What makes Eagle in a Cage a pleasure is some of the performances. Lampell’s clever (sometimes too clever) script attracted a remarkable cast. The late Kenneth Haigh is a fine Napoleon: alert, inquisitive, playful; a step ahead of (almost) everyone in his thoughts, not in least bowed down by his circumstances. Michael Williams is excellent as Napoleon’s surgeon, Barry O’Meara, the film’s conscience until his failure to convert ideas in action is exposed at the end. Billie Whitelaw gets top billing as Napoleon’s disillusioned mistress, Madame Bertrand (in reality his island mistress is said to have been Albine de Montholon). Ralph Richardson discovers just the right balance between pomposity, calculation and bitterness as Hudson Lowe, a man thwarted throughout his professional career who now has the grand opportunity to prove himself. But his pretensions are snuffed out by the late appearance of his better, and Napoleon’s intellectual match, the fictional Lord Sissal, played by John Gielgud.
This barnstorming cameo may be one of the best screen performances of Gielgud’s career. Imperious, lecherous, devious, contemptuous of all time-servers, his character is a British government figure who has come to make Napoleon a deal. In the film’s boldest piece of historical invention, Sissal offers to help Napoleon to escape to France, where he would suppress revolutionary elements and then declare war on Prussia, leading to a balance of political power that would be of advantage to Britain. If not, Napoleon will go on trial, for “crimes against humanity” (a decidedly a-historical use of a twentieth-century term). Napoleon agrees, but the plan comes to nothing when Napoleon falls ill from the stomach ulcer which has been building up throughout the film. He will never escape from St Helena.
There are some oddities, including the casting of black actor Moses Gunn as Napoleon’s familiar, General Gourgaud, a sexual relationship between Napoleon and Betsy Balcombe, and a silly escape attempt thwarted on the shoreline. Some of the minor roles are weak, and Lampell has his characters all speak far too intellectually, which only adds to the unreality of film. Its strangeness is its virtue, and its downfall.
Eagle in a Cage in full
What makes Eagle in a Cage work, in its odd way, is that it is a fine example of an overlooked genre, the island movie. There are many examples: Robinson Crusoe (the Buñuel version for preference), Lord of the Flies, The Edge of the World, The Wicker Man, Jaws, I Know Where I’m Going, Moonrise Kingdom. There seem to be three kinds of island movie: the Crusoe (Cast Away), the place of fantasy or peril (King Kong) and the micro-society. In the latter we see a society confined by its geography, which acts as though it has self-determination but is in fact wholly dependent on forces that lie beyond its shores. It is outsiders whose discovery of the island shapes the narrative: sometimes being changed by the experience, but more often being the agents of changes themselves.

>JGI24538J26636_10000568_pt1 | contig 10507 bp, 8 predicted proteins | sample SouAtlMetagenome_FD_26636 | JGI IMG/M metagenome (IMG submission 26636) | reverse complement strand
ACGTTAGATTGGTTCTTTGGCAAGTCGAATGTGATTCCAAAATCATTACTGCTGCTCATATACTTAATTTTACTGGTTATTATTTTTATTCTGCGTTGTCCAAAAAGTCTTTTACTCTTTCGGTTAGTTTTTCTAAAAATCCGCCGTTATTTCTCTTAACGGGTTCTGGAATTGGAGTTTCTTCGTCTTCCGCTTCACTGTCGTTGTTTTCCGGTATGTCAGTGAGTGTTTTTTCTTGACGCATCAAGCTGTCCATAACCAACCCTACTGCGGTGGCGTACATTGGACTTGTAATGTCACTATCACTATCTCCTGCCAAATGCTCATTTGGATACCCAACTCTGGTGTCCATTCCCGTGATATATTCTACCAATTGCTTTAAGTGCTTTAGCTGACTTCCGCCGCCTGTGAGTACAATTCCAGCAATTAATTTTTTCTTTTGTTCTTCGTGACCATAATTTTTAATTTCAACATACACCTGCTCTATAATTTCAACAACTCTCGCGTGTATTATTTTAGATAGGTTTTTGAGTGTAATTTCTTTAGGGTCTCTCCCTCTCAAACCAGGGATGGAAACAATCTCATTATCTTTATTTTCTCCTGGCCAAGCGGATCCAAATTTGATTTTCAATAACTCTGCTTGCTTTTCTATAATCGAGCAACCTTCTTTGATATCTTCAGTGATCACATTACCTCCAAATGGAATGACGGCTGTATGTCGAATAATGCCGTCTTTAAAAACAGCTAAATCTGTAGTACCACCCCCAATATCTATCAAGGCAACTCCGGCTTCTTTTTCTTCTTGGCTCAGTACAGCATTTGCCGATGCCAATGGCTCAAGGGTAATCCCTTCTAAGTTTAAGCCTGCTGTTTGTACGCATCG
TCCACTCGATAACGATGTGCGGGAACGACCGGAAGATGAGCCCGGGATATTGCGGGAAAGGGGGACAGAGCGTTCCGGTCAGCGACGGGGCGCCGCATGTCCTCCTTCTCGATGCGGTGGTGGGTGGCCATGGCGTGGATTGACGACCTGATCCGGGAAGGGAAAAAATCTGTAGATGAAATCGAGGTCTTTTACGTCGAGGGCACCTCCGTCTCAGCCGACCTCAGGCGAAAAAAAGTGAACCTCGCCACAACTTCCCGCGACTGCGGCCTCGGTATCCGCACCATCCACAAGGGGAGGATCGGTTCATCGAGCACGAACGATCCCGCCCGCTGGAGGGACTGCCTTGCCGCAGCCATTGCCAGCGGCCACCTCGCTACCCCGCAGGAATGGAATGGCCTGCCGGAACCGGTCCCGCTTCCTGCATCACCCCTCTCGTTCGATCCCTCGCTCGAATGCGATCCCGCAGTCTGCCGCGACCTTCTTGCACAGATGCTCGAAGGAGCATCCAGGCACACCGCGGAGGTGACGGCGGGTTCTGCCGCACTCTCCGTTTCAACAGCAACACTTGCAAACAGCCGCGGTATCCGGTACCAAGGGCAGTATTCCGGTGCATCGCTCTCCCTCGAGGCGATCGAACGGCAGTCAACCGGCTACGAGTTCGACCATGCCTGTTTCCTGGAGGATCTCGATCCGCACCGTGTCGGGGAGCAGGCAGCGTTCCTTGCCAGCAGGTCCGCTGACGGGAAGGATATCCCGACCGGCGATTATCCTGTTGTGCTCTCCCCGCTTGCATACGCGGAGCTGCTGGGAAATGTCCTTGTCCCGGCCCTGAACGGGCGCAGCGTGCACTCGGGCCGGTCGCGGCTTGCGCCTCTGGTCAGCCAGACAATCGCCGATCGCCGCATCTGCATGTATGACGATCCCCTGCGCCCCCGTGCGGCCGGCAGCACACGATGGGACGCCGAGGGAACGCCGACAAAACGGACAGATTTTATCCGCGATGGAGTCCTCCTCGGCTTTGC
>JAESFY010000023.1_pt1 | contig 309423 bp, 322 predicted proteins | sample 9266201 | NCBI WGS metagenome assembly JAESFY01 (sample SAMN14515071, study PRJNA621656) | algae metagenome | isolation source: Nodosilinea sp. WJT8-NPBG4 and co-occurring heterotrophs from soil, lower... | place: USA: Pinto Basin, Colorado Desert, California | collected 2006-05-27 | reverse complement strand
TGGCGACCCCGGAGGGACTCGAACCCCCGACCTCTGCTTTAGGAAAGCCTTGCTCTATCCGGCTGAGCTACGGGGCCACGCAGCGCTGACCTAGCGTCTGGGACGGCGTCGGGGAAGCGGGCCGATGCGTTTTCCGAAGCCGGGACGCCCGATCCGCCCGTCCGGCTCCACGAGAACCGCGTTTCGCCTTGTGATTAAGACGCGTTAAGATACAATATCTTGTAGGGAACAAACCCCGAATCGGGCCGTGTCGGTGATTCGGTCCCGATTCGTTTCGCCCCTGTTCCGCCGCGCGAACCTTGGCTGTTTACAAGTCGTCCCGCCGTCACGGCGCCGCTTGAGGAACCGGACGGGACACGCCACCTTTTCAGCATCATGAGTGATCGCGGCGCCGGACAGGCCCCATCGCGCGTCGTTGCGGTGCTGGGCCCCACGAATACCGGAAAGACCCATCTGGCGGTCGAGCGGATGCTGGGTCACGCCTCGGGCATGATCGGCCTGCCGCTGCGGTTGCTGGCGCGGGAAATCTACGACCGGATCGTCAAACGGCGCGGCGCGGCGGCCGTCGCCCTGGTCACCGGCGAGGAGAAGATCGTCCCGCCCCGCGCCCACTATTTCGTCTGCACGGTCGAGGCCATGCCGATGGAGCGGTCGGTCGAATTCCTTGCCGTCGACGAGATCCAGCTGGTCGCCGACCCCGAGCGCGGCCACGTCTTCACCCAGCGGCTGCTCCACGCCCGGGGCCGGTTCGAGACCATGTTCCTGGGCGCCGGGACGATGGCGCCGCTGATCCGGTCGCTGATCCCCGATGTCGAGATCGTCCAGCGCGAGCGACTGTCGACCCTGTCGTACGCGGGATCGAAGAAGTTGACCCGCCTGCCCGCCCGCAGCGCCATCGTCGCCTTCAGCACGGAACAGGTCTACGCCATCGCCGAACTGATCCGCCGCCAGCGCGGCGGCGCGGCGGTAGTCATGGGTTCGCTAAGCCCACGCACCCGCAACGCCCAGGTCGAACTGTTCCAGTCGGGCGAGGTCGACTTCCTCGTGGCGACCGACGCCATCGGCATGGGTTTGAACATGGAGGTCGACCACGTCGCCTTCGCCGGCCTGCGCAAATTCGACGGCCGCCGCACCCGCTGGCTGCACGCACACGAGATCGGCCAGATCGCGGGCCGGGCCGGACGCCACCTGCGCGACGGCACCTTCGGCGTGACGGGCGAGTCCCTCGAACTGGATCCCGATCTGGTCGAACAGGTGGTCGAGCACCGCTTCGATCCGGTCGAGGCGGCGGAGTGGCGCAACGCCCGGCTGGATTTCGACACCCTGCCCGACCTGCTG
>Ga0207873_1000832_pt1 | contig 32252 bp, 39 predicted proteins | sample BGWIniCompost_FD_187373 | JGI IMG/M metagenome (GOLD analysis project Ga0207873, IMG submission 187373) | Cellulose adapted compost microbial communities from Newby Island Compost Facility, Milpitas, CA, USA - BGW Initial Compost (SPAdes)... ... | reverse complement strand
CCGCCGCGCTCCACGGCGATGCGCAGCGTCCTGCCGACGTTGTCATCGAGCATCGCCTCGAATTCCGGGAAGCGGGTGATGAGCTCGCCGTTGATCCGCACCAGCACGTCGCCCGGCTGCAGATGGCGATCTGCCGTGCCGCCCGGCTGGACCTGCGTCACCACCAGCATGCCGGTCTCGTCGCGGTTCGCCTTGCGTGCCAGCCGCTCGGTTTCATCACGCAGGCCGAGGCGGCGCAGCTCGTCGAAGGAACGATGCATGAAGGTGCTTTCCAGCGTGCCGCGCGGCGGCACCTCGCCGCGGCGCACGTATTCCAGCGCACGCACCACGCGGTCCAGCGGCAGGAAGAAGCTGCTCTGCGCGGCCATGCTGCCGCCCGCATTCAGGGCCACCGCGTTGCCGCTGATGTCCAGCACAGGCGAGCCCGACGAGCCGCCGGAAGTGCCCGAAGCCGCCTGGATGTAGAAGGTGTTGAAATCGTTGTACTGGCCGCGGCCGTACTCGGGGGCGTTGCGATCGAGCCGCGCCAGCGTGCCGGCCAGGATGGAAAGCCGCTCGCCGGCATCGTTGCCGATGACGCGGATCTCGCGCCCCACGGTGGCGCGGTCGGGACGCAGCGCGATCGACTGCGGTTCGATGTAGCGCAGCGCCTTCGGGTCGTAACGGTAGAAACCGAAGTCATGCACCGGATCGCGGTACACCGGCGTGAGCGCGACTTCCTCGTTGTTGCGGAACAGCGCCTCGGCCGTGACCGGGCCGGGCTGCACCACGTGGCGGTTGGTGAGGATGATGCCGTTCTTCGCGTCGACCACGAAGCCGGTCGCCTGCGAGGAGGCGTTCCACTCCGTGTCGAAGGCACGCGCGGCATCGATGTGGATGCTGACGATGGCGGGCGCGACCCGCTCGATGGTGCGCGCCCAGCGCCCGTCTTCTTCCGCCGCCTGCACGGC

Such a scenario might apply to any small society, but the crucial feature of the island movie is that you have to see the sea. It physically defines the limits of your aspirations. This Eagle in a Cage does well, for all that some of its mountainous landscape shots are too vasty for small St Helena. It not only regularly reminds us of being constrained by the ocean, but in the battle of wits between Napoleon and Sissal we see how the island dynamic plays out. Sissal holds the strings; he represents land and power, and because he does so he makes Napoleon do his bidding. Even if Napoleon hopes to become his own man once again if the British plan comes off, he has been forced into concession. He is no longer the person he once was, that his followers still believe him to be. His sickness is a manifestation of his moral failure.
The film stories of Napoleon on St Helena have all struggled because the narrative is elsewhere. St Helena was a final act, but we want to know what the action was that led to this curious collection of people coming together in the middle of an ocean. Yet filmmakers keep coming back to this picture of greatness reduced to absurdity. Their weakness has been a taste for historical what-might-have-beens. They are more successful where they allow space for the interplay of character and politics to be worked out, and where they give us a sense of the island – as metaphor and hard reality. The leading player in a St Helena movie should always be St Helena.
This is the third in a series of blog posts on St Helena, following my visit to the island in March 2018
- The St Helena Island Info site has a page on the history of cinemas on the island
- Eagle in a Cage can be seen on the Internet Archive and on YouTube
- The AFI Catalog has a useful background history for Eagle in a Cage
- The Fondation Napoleon’s site has some good descriptions of Napoleon and Napoleonic era films in its On Screen section, if you can work your way through a rather unhelpful presentation of the data